And you wonder why Bummer likes this Rumsfeld guy?:
I quote the Donald (funny how none of the wire services will provide a transcript):
In the decades before World War II, a great many argued that the fascist threat was exaggerated--or that it was someone else's problem. Some nations tried to negotiate a separate peace--even as the enemy made its deadly ambitions crystal clear. It was, as Churchill observed, a bit like feeding a crocodile, hoping it would eat you last.
There was a strange innocence in views of the world. Someone recently recalled one U.S. Senator's reaction in September 1939, upon hearing that Hitler had invaded Poland to start World War II. He exclaimed: "Lord, if only I could have talked with Hitler, all this might have been avoided."
Think of that!
I recount this history because once again we face the same kind of challenges in efforts to confront the rising threat of a new type of fascism. Today, another enemy--a different kind of enemy--has also made clear its intentions--in places like New York, Washington, D.C., Bali, London, Madrid, and Moscow. But it is apparent that many have still not learned history's lessons.
We need to face the following questions:
-With the growing lethality and availability of weapons, can we truly afford to believe that somehow vicious extremists can be appeased?
- Can we really continue to think that free countries can negotiate a separate peace with terrorists?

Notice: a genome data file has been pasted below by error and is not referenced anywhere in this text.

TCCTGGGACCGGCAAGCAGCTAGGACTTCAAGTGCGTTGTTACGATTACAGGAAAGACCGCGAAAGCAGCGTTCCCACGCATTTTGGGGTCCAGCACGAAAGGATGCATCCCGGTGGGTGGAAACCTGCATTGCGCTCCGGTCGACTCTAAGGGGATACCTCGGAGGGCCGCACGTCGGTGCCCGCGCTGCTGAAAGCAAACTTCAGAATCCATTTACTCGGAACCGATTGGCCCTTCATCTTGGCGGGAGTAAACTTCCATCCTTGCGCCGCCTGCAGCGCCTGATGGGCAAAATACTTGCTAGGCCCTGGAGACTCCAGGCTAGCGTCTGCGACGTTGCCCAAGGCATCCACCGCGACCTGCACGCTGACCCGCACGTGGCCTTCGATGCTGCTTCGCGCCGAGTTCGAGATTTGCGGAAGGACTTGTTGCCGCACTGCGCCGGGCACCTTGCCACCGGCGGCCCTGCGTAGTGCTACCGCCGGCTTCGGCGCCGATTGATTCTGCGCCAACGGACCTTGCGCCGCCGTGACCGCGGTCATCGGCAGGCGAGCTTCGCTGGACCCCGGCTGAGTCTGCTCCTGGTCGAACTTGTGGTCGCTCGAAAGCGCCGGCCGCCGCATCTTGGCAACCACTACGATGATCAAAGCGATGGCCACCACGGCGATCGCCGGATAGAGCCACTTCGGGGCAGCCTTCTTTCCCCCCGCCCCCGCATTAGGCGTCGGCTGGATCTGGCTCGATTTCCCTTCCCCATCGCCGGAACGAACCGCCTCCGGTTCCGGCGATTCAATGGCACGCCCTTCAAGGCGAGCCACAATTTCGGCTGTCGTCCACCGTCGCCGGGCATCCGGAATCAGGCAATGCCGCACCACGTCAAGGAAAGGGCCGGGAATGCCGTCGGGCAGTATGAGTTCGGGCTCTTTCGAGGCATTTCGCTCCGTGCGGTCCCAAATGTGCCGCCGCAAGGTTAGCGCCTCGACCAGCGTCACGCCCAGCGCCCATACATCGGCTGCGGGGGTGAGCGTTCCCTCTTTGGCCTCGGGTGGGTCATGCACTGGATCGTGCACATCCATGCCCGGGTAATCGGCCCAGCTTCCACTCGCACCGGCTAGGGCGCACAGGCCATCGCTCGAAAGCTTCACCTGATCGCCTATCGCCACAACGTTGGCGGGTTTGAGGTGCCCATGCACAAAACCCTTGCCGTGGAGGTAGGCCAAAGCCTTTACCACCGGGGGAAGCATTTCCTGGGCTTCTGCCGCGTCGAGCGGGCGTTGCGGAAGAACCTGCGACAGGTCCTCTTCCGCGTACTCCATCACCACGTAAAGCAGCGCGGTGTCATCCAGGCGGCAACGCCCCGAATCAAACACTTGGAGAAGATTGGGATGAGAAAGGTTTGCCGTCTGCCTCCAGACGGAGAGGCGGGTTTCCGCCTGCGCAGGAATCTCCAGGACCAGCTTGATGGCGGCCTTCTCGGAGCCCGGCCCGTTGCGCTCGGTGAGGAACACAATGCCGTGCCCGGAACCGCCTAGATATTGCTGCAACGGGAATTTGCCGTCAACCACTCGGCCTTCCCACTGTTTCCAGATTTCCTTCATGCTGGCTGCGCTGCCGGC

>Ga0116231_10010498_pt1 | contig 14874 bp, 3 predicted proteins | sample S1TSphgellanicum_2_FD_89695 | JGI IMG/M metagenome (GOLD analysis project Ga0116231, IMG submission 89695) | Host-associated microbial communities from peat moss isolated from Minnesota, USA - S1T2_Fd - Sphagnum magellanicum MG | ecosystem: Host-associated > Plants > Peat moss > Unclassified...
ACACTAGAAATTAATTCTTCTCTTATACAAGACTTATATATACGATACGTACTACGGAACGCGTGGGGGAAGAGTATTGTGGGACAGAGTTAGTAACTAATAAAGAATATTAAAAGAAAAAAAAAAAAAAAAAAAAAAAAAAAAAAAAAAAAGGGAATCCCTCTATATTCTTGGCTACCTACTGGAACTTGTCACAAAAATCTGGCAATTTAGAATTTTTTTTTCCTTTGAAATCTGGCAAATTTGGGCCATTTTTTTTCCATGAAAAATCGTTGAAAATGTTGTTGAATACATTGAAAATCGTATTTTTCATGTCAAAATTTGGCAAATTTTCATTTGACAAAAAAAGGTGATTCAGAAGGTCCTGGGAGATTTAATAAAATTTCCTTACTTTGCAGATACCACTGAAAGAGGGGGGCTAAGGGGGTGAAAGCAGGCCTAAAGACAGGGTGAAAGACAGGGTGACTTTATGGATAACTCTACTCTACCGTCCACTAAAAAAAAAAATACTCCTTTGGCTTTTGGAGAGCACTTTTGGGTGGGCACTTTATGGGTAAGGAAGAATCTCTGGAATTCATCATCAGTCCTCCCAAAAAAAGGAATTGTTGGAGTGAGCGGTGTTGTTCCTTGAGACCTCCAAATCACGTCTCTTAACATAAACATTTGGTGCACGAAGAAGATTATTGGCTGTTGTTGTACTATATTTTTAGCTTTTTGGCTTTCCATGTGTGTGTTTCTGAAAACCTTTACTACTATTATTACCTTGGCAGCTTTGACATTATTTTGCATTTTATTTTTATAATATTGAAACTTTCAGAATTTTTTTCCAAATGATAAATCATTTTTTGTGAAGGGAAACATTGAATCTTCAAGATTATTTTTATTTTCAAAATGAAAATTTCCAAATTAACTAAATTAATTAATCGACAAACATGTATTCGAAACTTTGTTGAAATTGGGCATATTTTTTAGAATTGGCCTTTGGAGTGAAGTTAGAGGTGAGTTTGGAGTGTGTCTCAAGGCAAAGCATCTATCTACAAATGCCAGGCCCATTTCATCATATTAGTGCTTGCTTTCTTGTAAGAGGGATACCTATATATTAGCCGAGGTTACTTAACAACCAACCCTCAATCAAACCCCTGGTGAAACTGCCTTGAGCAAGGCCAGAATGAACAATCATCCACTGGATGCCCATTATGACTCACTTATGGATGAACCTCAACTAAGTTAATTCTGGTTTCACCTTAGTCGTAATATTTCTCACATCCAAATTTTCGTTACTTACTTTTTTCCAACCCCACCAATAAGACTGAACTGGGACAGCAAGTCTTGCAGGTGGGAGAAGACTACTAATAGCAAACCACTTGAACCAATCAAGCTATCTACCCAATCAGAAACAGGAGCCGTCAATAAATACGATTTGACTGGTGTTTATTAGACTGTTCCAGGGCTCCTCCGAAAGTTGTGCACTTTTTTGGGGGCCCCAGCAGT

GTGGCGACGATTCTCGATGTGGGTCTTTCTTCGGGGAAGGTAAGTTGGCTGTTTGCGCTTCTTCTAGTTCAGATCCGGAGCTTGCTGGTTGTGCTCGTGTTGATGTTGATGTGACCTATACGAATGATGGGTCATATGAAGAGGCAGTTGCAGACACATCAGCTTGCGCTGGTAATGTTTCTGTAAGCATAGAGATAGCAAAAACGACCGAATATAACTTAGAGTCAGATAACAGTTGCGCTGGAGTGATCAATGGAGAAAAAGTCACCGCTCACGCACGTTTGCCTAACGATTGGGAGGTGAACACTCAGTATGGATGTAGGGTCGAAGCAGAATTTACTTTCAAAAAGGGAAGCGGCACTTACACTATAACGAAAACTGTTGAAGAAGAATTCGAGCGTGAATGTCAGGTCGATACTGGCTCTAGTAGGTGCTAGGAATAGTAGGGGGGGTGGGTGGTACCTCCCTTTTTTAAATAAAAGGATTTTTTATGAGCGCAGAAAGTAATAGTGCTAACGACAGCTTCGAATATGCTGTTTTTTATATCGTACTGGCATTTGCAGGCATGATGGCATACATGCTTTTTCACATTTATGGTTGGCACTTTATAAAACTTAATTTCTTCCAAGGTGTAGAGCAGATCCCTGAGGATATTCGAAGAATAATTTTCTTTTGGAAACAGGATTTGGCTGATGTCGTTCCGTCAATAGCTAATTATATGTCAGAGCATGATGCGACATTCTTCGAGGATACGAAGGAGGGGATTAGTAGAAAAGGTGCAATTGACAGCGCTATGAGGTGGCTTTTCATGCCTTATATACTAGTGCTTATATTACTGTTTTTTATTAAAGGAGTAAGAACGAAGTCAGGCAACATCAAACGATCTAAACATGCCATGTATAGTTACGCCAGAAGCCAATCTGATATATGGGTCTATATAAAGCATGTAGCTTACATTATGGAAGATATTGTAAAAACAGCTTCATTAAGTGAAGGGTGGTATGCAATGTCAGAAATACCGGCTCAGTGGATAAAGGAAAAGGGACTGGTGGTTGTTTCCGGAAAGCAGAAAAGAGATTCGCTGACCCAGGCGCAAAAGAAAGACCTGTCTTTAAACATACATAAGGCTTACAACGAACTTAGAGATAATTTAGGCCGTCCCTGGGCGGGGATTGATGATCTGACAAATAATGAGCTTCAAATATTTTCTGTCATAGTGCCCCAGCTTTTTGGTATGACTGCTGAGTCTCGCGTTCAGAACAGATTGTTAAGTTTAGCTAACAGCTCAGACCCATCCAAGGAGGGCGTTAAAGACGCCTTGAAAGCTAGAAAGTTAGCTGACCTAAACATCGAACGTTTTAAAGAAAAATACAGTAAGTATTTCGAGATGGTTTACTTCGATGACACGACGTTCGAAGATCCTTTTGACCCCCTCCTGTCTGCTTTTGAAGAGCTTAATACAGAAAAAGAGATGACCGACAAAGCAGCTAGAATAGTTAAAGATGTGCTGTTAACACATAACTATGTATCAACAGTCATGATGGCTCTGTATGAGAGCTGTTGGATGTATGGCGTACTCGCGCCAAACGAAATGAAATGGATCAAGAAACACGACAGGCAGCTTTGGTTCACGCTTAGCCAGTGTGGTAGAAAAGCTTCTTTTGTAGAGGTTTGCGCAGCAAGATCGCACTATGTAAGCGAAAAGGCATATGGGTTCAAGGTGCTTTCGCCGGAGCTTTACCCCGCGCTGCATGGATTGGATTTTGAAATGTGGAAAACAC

- Can we truly afford the luxury of pretending that the threats today are simply "law enforcement" problems, rather than fundamentally different threats, requiring fundamentally different approaches?
- And can we truly afford to return to the destructive view that America--not the enemy--is the real source of the world's trouble?
These are central questions of our time. And we must face them. . . .
But this is still--even in 2006--not well recognized or fully understood. It seems that in some quarters there is more of a focus on dividing our country, than acting with unity against the gathering threats.
We find ourselves in a strange time:
-When a database search of America's leading newspapers turns up 10 times as many mentions of one of the soldiers at Abu Ghraib who were punished for misconduct, than mentions of Sergeant First Class Paul Ray Smith, the first recipient of the Medal of Honor in the Global War on Terror;
- When a senior editor at Newsweek disparagingly refers to the brave volunteers in our Armed Forces as a "mercenary army";
- When the former head of CNN accuses the American military of deliberately targeting journalists and the former CNN Baghdad bureau chief admits he concealed reports of Saddam Hussein's crimes when he was in power so CNN could stay in Iraq[*]; and
- It is a time when Amnesty International disgracefully refers to the military facility at Guantanamo Bay, which holds terrorists who have vowed to kill Americans and which is arguably the best run and most scrutinized detention facility in the history of warfare, as "the gulag of our times."
Those who know the truth need to speak out against these kinds of myths, and distortions being told about our troops and about our country.
The struggle we are in is too important--the consequences too severe--to have the luxury of returning to the old mentality of "Blame America First."